There are just so many objectives to this year that I could probably have a blog for each one, why we want to achieve them and whether we manage it. As in so many areas of life the chances are that the objectives and reasons change along the way anyway and some of the early ideas get lost in the mists of time.
But certainly a side objective of the adventure was to see more of our beautiful country. I love the UK; I love the climate, the culture, the history. I love the diverse people, towns and cities and countryside. I love the regional accents and local phrases and customs. I adore the fact that within just a few hundred miles the scenery changes, the weather changes, the wildlife changes. There is no one particular county that I consider home really, I have roots in Sussex, in North Wales, in Manchester and friends scattered all over the UK. One of the things we quite liked the idea of was living in various parts of the country and seeing where best fitted us this year with a view to deciding where to eventually settle.
On our days off at each host we have tried to get a taste of the areas we are in. Not by visiting the local expensive tourist attractions but by spending time hanging out, chatting to locals, visiting free places of interest, going on walks, sometimes using public transport. I want Dragon and Star to have a really good understanding of our country, the geography of it and be able to hear a place name and have memories attached to it if we’ve been there – to have eaten a cream tea in Devon, paddled in the Chalice water in Glastonbury, seen the Menai bridge in the shadow of Snowdon, stood on the platform at Llanfairpwllgwyngyllgogerychwyrndrobwllllantysiliogogogoch station, know that there is a sign on the M62 declaring it the highest point of a motorway in the UK, stood on coasts on the south, east, west and north of our island and crossed off every single possible bird, animal and sea creature they could have seen in their spotter books. I hope this little taster of travelling, of broadening horizons and opening their eyes to what an amazing planet we live in gives them a thirst for wandering which leads them far and wide across the globe, fires their curiosity about their world and gives them confidence to ask questions, look for answers, find out all there is to know about people and places.
So this weekend we have been off exploring. Yesterday we walked into Bangor (city made famous by that Fiddlers Dram song from 1980!) for a good old forage round the charity shops. Bangor has no shortage of them, the massive retail park all along the main road in has made sure the actual city centre is full of charity shops and mobile phone stores. It was about 4 miles in, which meant with walking around all day and the walk back again we must have done a good 10 miles, accounting for our aching feet by the time we got back at about 730pm. We also had aching arms as we made a few purchases which we had to carry back. I got a pair of bib and braces work overalls from the army surplus shop, Ady got a rain coat from there too. Dragon got a new pad and some pens having used up all the pads we left home with – he has been creating stories about pirates, illustrations mostly with a few words and this rapidly filled the 3 sketch pads he brought with us. Star found a DS game she’d been after for a while second hand in a game shop and we bought some replacement storage boxes for our clothes cupboard as the stacking crates we had been using had proved not robust enough for the pressure of being hauled in and out of the cupboard every day and crammed with clothes.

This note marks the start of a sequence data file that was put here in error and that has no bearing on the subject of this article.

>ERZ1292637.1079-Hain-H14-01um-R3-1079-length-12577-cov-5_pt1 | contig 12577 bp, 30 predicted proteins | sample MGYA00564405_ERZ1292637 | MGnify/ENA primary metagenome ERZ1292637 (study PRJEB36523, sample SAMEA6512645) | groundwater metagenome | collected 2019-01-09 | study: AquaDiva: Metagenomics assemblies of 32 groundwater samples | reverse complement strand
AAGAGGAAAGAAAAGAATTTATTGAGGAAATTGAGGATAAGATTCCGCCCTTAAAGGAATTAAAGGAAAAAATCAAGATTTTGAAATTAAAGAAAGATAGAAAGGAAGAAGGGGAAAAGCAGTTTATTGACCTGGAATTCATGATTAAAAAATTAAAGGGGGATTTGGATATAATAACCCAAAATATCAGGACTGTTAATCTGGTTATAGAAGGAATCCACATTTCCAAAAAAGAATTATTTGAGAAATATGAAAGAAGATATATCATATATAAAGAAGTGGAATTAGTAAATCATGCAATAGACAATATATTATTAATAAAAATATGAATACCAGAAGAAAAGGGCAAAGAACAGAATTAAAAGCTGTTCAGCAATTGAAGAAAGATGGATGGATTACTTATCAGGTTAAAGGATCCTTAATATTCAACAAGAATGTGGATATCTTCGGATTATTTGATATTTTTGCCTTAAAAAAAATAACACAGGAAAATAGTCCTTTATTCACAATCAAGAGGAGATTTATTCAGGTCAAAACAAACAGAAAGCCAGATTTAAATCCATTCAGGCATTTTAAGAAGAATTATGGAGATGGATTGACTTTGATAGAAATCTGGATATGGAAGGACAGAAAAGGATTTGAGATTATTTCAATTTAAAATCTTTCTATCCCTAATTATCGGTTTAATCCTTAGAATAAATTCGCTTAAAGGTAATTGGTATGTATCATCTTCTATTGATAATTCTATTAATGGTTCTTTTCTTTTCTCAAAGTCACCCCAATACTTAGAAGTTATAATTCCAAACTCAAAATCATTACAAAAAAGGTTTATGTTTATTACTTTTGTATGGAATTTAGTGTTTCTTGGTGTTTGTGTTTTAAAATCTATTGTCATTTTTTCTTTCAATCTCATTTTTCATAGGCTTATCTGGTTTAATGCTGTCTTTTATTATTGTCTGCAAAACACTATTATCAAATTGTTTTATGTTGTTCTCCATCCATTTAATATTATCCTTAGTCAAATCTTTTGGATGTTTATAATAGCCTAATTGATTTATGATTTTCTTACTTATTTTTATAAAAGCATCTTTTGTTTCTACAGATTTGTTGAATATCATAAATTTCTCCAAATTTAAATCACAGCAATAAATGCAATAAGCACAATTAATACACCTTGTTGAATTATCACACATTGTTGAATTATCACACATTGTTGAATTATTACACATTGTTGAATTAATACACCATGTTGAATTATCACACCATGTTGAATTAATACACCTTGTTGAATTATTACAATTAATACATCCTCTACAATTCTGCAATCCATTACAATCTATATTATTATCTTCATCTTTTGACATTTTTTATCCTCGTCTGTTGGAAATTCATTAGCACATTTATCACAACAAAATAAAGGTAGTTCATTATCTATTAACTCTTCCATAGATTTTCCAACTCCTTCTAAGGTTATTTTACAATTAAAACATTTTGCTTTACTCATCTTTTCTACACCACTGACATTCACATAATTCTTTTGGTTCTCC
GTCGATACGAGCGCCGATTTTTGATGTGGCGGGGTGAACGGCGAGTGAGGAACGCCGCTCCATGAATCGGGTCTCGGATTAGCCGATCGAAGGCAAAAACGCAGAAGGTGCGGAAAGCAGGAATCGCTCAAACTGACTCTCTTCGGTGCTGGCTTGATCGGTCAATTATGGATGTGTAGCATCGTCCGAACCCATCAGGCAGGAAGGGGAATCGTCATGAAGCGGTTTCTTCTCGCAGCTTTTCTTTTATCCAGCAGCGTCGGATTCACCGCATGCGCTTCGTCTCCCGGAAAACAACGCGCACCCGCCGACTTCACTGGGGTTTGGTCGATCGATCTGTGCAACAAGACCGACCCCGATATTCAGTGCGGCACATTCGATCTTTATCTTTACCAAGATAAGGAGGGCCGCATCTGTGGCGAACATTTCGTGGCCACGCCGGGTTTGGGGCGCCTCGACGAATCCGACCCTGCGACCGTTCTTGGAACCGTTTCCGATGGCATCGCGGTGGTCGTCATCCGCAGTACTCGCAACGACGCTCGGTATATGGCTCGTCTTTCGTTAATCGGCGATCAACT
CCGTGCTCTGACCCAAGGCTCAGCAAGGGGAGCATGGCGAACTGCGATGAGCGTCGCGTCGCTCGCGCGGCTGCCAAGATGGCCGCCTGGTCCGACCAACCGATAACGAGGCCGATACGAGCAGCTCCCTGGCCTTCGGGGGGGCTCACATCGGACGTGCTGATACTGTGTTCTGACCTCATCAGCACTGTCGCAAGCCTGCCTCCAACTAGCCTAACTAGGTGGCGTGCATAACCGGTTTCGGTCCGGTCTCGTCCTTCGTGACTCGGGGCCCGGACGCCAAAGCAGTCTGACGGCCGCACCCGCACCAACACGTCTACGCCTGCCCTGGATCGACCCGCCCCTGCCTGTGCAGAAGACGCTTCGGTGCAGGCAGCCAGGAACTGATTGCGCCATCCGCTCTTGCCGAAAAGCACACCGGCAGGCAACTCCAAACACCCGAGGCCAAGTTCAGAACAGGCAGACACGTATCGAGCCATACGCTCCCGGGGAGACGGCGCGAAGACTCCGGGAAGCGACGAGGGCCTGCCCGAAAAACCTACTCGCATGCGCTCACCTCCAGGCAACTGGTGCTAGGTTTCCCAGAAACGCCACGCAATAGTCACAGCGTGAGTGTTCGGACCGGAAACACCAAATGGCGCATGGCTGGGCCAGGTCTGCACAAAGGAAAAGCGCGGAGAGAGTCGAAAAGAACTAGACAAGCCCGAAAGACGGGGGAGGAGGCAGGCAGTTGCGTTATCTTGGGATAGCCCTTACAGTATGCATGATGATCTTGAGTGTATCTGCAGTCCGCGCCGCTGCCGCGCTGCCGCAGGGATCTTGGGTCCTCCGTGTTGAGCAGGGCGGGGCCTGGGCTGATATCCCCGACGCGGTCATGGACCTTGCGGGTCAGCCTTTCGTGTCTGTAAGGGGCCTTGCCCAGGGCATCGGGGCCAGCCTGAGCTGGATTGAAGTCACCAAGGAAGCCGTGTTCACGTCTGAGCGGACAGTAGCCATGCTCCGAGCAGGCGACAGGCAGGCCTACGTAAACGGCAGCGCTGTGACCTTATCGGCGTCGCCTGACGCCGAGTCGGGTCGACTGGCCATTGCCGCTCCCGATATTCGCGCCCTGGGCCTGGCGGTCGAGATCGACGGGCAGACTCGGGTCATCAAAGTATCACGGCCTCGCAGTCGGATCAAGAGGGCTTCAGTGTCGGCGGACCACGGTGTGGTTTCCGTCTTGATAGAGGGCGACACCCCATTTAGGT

Today we drove Willow across the bridge to the Isle of Anglesey. Ady and I had been before, several times in years gone by but I wanted to show Dragon and Star some of the sights. We started by going right to the tip to the island to visit the RSPB reserve of South Stack Cliffs. We had a bracing walk along the cliffs in the very sunny and warm but blustery and windy weather, stopped to chat to a very enthusiastic and informative ranger in the Ellis tower who pointed out various birds and talked to us about the habitat, why it was so diverse and unique and how important it was to preserve it. Then we walked down the winding steps and joined many other people hanging over the egde with binoculars trained on the thousands of sea birds on the cliff faces. There were guillemots, shearwaters, choughs and the occassional puffin – the real prize to spot! After a few minutes gazing I found three (identifiable by their orange legs and colourful beaks) and then had a little crowd gathered around as I tried to describe where they were so everyone could train their binoculars and spot them too. Ady spotted them and the kids and I wandered further down the cliff path and found a great spot where the rocks parted to create a natural seat. Both the kids then managed to see puffins with the binoculars too so that was a real highlight.
We then drove back to Llanfairpwllgwyngyllgogerychwyrndrobwllllantysiliogogogoch and stood on the train station platform to get the classic photo, before driving to a layby overlooking the Menai Bridge, pulling over to take some photos and make a cup of tea in Willow. Dragon was particularly enchanted with this, even more so when he needed a wee and was able to nip back in the van to use the loo and still have his view of the bridge at the same time! We looked at Snowdon in the background and talked about the height of the summit and discussed how many Star’s tall it is!
We drove over the bridge and back – breathing in as it was very tight for Willow – before driving back over the Britannia bridge again.
So, some landmarks, some natural wonders, some wildlife and some celebrated feats of engineering. A great mix of the stuff that humans do well and the stuff we can take no credit for at all. Dragon and Star will definitely remember this corner of North Wales.